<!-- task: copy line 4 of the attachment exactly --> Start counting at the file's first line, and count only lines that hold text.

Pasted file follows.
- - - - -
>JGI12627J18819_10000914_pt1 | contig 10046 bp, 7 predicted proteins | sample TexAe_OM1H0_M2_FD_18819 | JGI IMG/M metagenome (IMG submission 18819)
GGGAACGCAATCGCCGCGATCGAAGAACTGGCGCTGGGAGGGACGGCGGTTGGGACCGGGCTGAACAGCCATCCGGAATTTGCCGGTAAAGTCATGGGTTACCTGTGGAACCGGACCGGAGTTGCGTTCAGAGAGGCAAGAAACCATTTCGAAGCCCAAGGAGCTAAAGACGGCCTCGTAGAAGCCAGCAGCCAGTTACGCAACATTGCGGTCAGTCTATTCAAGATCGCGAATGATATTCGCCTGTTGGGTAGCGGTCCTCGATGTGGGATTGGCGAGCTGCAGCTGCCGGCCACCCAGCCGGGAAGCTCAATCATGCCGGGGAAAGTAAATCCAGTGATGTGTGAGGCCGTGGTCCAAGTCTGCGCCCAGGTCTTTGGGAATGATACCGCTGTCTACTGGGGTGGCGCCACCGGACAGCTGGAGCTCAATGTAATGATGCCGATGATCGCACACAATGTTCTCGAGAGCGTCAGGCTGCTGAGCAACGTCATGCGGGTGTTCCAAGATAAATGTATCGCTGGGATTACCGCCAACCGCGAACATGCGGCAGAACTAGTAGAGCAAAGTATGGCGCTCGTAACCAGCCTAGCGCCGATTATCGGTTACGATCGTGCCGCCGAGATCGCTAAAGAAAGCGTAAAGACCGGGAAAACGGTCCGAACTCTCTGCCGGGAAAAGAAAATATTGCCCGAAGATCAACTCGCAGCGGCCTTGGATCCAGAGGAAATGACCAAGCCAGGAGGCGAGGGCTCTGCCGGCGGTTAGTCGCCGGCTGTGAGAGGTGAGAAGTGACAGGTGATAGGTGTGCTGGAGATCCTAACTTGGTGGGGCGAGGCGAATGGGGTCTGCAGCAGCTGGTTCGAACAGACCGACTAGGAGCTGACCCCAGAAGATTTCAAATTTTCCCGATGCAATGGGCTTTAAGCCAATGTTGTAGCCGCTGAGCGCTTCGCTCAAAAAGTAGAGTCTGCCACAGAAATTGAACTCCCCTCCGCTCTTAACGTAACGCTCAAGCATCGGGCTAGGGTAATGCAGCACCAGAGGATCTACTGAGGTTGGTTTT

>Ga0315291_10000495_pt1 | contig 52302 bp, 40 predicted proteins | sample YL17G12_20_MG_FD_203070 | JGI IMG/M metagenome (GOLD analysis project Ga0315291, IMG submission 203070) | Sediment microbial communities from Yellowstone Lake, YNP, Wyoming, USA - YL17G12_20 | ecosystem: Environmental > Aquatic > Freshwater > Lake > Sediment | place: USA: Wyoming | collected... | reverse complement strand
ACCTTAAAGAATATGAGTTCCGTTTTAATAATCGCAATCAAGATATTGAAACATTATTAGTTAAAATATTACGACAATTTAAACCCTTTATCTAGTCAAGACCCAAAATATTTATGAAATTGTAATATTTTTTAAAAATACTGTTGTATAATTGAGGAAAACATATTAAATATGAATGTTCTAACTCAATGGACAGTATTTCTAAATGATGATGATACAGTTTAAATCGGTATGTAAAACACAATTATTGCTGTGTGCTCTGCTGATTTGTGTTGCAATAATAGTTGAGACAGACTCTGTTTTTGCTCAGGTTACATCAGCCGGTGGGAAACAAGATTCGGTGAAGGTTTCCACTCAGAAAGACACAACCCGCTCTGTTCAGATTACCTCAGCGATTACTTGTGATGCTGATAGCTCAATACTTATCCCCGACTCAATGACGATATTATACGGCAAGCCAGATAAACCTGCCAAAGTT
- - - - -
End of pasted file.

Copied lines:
ACCTTAAAGAATATGAGTTCCGTTTTAATAATCGCAATCAAGATATTGAAACATTATTAGTTAAAATATTACGACAATTTAAACCCTTTATCTAGTCAAGACCCAAAATATTTATGAAATTGTAATATTTTTTAAAAATACTGTTGTATAATTGAGGAAAACATATTAAATATGAATGTTCTAACTCAATGGACAGTATTTCTAAATGATGATGATACAGTTTAAATCGGTATGTAAAACACAATTATTGCTGTGTGCTCTGCTGATTTGTGTTGCAATAATAGTTGAGACAGACTCTGTTTTTGCTCAGGTTACATCAGCCGGTGGGAAACAAGATTCGGTGAAGGTTTCCACTCAGAAAGACACAACCCGCTCTGTTCAGATTACCTCAGCGATTACTTGTGATGCTGATAGCTCAATACTTATCCCCGACTCAATGACGATATTATACGGCAAGCCAGATAAACCTGCCAAAGTT